ANDERSON: Describe for us how it saves time.

    ROOSE: Well we can take an example down in our lab. We have multiple workstations used by multiple users down in our lab environment. And when we made some of our security changes, it was important that our clinicians make sure that they are logging into the computer systems themselves -- they are not sharing logins, they're not sharing passwords. Those computers are logged in and authenticated back to each individual independently.

    But what this software does is it allows those people to change who is using a computer quickly. One clinician can walk up to a computer and log into a particular patient record and then they can just hit one key and leave that computer, and then go process one of the instruments in the lab. Another clinician can come up to that same computer and lay their finger on the reader and it will log them in the exact same place that they left off last time they were at the computer. So every clinician down in our lab can log into that computer and see exactly the same spot they left off.

    Without that technology, the impact that we would see is each clinician would have to walk up to the computer, they would have to hit Ctrl/Alt/Delete, they would have to enter their user name and password, they would have to wait for the computer to log them in, they would have to fire up their applications, and when they were done they would have to close it all and log out of them. So that time savings is very significant in those shared workstation areas.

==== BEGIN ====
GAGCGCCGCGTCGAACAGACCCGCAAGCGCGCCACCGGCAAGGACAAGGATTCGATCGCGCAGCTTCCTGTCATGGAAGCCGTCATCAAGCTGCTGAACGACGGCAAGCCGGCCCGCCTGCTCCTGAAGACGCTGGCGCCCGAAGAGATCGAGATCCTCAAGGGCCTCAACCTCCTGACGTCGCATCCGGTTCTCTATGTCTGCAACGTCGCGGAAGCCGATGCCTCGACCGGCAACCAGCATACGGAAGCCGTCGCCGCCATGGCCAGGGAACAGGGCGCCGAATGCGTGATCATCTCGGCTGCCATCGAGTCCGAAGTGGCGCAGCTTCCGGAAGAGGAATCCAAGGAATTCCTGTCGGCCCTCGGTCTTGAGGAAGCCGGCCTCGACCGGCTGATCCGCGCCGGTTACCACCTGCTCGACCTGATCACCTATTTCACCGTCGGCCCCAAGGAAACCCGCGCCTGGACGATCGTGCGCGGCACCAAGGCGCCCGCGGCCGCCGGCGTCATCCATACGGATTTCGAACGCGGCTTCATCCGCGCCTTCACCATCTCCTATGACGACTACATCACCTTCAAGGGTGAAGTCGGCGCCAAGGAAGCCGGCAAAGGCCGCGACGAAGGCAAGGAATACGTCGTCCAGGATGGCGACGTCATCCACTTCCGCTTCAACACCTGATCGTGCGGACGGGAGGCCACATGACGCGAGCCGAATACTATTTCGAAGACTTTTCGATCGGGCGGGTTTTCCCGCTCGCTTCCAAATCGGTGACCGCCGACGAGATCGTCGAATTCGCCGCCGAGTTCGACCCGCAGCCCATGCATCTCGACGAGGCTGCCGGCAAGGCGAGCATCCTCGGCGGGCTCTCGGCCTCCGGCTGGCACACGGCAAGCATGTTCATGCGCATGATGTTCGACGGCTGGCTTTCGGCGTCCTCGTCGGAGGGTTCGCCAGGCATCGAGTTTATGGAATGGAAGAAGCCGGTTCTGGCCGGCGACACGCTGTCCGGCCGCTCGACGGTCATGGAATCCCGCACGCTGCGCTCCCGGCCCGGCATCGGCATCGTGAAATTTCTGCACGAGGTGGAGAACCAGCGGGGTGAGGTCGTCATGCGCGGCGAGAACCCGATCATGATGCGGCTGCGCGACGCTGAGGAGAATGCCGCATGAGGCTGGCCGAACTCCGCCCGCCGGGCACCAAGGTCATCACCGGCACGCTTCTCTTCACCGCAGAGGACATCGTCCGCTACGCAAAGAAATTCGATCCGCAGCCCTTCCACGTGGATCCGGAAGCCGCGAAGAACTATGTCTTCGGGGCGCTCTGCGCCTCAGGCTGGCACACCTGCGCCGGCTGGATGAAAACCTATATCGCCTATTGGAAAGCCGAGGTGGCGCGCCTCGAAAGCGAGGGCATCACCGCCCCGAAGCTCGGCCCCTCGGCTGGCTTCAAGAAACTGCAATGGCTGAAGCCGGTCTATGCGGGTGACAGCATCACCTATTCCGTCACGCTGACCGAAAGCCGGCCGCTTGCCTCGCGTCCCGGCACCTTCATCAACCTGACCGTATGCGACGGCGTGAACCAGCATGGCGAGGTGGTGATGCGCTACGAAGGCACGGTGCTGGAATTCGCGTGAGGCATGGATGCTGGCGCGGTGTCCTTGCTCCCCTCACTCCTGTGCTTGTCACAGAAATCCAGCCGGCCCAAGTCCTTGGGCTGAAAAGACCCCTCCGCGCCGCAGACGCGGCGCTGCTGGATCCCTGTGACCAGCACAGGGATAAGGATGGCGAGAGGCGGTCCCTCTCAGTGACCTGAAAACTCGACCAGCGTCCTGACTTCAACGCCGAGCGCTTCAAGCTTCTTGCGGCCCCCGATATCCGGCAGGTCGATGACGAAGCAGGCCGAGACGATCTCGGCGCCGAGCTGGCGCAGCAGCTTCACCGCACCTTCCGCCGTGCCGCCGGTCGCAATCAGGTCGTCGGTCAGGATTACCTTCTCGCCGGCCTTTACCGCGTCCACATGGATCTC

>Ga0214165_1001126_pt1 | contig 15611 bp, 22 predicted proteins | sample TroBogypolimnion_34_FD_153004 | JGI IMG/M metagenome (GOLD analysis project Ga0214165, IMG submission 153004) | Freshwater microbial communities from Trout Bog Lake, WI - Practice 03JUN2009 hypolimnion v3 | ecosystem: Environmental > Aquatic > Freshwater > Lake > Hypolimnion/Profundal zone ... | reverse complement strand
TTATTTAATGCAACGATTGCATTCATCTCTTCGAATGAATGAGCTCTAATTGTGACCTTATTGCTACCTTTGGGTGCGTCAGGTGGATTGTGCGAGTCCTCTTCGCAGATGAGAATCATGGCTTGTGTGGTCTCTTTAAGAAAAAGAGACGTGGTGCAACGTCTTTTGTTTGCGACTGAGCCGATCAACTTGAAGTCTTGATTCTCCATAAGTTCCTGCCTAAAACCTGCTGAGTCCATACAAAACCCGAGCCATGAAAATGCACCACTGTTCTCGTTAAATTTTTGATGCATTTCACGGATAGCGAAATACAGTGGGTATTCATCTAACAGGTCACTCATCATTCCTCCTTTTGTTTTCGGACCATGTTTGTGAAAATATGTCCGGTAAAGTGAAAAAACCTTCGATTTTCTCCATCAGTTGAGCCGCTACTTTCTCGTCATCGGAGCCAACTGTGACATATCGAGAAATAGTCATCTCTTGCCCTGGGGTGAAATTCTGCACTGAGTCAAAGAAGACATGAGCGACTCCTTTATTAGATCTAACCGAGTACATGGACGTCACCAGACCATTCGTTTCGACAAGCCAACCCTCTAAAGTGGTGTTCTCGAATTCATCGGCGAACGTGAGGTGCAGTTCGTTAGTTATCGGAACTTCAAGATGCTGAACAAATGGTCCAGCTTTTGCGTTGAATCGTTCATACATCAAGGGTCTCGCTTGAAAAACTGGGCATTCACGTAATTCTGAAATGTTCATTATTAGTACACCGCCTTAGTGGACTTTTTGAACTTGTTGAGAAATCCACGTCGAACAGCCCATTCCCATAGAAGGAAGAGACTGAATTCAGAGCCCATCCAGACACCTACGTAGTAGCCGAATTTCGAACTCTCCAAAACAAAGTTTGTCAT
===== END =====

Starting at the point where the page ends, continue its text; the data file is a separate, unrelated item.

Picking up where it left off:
ANDERSON: Any other advice you'd give to other small hospitals that are just starting on this road?

    ROOSE: I think it's a great idea to really take a look at the cost savings that you're going to achieve and the employee satisfaction and improvement to patient care that can be experienced by implementing some of these technologies to offset the impact of tightening down on security and ensuring compliance with regulations.


About the Author

Howard Anderson

Howard Anderson

News Editor, ISMG

Anderson is news editor of Information Security Media Group and was founding editor of HealthcareInfoSecurity and DataBreachToday. He has more than 40 years of journalism experience, with a focus on healthcare information technology issues. Before launching HealthcareInfoSecurity, he served as founding editor of Health Data Management magazine, where he worked for 17 years, and he served in leadership roles at several other healthcare magazines and newspapers.